Mike Snow, President of Algonquin Power Co., provides insight into his decision-making process when he looks at investing more in Ontario; how to build more stability for the industry and new markets across Canada. The Oakville-based company owns a direct or indirect equity interest in 20 hydroelectric generating facilities, 5 wind energy facilities, and 7 thermal energy facilities with a total average Power Purchase Agreement life of 13 years.
Canadian Clean: What are some of your key considerations when you look at the opportunities for projects in Ontario today?
Mike Snow: The cost to permit a project in Ontario is significantly more expensive than other provinces. The incremental cost of permitting in Ontario coupled with political uncertainty makes other jurisdictions more attractive.
We have not abandoned Ontario but our first question before spending incremental development dollars in Ontario is a risk allocation question – do we have enough dollars to risk in Ontario? Does the opportunity justify the development expenditure? The next most important question is community need and acceptance: Will our project help the community and will the community be supportive?
CC: How can developers work to insulate project opportunities more from political uncertainty which has been such a big issue in Ontario?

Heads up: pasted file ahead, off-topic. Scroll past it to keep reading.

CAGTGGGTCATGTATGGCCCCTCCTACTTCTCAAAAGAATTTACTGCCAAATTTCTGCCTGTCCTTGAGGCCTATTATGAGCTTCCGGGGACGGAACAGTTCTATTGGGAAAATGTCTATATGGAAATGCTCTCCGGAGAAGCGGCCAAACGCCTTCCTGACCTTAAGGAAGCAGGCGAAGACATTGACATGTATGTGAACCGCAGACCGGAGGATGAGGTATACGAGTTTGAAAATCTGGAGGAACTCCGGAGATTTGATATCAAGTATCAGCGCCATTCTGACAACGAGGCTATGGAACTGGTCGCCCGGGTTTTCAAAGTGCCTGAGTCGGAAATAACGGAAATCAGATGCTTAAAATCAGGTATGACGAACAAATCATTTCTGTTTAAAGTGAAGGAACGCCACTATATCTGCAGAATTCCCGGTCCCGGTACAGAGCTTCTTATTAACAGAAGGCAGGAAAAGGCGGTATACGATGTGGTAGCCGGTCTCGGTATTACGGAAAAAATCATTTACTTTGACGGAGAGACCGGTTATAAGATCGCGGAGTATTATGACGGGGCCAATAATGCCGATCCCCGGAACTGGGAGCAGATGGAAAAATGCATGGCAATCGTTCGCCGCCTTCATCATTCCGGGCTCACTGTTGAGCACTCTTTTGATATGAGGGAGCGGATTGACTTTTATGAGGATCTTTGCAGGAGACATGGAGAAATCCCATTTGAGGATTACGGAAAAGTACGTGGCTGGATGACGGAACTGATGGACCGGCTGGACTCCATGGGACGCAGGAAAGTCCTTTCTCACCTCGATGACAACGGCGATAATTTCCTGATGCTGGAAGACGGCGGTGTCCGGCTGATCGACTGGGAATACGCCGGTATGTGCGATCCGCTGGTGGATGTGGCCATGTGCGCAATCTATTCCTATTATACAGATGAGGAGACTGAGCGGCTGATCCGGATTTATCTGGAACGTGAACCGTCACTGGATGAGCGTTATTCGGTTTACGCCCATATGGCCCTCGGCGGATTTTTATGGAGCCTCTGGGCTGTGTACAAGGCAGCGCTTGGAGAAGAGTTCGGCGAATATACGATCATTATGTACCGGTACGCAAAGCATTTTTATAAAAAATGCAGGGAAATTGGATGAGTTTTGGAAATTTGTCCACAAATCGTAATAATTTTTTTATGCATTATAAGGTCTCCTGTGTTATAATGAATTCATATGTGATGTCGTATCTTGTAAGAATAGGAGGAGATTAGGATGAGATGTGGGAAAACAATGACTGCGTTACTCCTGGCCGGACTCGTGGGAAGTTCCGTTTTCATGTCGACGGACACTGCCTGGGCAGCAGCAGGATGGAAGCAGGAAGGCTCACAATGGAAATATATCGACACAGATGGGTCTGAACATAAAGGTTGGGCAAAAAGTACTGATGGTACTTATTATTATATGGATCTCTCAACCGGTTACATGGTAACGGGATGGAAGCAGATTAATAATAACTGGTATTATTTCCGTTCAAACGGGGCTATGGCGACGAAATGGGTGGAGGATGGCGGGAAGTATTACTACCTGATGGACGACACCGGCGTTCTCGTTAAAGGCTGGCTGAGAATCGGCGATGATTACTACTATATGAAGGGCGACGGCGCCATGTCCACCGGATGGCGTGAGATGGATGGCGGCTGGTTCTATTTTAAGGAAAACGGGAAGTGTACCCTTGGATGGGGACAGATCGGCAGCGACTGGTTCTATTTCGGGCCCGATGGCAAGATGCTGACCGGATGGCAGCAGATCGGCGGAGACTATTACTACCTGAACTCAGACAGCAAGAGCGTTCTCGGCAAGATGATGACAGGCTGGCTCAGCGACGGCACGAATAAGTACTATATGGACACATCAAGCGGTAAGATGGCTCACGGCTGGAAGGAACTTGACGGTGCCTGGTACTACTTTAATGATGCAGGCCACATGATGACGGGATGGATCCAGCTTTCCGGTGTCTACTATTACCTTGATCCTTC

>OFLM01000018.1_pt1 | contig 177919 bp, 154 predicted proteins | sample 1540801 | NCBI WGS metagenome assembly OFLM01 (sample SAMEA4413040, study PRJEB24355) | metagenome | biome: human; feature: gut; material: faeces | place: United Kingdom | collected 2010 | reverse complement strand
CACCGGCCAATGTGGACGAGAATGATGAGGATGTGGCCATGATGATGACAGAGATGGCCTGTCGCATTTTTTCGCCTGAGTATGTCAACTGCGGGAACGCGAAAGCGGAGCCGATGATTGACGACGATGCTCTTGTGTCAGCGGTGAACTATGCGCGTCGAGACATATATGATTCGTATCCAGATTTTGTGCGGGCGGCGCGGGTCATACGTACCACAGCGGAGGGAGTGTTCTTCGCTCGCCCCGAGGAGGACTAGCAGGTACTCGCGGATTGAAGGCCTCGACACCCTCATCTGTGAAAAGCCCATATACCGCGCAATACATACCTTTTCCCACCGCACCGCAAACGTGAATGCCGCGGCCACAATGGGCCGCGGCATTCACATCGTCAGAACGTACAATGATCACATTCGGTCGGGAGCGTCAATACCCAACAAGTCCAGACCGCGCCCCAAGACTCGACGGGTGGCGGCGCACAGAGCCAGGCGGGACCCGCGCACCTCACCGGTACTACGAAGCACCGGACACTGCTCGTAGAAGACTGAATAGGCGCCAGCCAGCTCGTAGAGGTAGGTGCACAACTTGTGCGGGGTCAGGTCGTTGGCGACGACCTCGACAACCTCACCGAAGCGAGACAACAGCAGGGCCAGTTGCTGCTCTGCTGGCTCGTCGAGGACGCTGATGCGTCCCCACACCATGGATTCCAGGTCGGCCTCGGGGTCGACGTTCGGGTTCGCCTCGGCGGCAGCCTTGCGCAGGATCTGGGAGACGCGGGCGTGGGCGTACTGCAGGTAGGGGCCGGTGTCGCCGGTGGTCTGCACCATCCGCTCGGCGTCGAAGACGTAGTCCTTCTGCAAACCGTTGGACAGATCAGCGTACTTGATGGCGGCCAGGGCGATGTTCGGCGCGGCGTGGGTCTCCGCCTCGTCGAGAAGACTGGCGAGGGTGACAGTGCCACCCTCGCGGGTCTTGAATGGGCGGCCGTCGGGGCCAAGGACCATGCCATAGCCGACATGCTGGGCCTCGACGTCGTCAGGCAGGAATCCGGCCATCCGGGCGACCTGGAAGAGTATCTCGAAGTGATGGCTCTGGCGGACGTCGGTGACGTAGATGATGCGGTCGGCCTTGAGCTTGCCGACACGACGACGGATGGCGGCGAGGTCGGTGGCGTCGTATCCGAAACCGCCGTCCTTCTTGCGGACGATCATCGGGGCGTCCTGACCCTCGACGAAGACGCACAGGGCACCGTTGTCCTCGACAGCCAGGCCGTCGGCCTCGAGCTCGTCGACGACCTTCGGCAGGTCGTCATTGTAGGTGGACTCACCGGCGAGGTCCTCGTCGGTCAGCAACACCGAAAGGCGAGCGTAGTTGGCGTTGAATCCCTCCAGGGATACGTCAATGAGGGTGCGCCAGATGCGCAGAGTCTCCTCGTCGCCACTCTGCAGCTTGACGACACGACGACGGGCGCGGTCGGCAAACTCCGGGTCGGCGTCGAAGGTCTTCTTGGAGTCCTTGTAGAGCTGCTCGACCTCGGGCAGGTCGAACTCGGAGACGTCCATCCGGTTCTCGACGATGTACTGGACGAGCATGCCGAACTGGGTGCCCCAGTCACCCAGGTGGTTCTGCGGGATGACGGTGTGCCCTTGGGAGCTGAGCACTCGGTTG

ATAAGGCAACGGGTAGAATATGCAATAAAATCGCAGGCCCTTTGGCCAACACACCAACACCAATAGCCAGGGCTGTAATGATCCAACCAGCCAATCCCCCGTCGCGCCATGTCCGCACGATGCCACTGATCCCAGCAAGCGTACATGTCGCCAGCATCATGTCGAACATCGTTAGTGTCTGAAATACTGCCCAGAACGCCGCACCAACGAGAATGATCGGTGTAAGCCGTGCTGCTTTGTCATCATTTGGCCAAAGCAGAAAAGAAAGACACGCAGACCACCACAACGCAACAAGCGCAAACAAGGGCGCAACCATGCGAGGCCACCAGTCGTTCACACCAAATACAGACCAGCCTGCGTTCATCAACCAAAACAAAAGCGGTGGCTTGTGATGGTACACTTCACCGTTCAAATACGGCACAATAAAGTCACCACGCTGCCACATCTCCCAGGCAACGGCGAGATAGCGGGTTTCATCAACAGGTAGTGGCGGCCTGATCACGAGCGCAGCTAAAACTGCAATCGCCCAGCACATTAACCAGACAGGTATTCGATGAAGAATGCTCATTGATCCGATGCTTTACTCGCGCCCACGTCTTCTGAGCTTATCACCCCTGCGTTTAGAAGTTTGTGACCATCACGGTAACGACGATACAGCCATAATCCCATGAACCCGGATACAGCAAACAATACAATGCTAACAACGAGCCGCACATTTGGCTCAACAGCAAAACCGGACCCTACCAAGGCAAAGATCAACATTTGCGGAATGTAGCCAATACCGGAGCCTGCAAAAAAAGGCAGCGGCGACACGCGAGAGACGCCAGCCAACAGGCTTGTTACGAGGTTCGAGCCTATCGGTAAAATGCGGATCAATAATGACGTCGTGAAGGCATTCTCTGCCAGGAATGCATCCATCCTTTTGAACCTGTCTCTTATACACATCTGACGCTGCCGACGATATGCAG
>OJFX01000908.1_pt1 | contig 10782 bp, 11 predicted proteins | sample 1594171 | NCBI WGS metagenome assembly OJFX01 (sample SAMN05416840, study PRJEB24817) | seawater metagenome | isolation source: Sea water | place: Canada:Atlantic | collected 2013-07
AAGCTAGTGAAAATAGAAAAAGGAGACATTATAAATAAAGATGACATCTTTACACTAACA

MS: The political uncertainty is at the provincial level. The only effective risk mitigation we have identified at Algonquin is investing across a number of jurisdictions in addition to Ontario.
CC: Looking ahead, where do you see the new opportunities for renewables in Canada?
Short term renewable opportunities are in Quebec and Saskatchewan followed by BC.
CC: What are you looking forward to at this year’s Ontario Feed-In Tariff Forum?
MS: I am looking forward to spreading three key messages:
1. Political uncertainty increases risk which will ultimately increase the cost of securing reliable sources of renewable energy.
2. Ministry of Environment needs to evolve the permitting process to eliminate front-end loading of a significant portion of the engineering costs.
3. The need to educate Ontario residents on the significant benefits associated with hosting renewable facilities.
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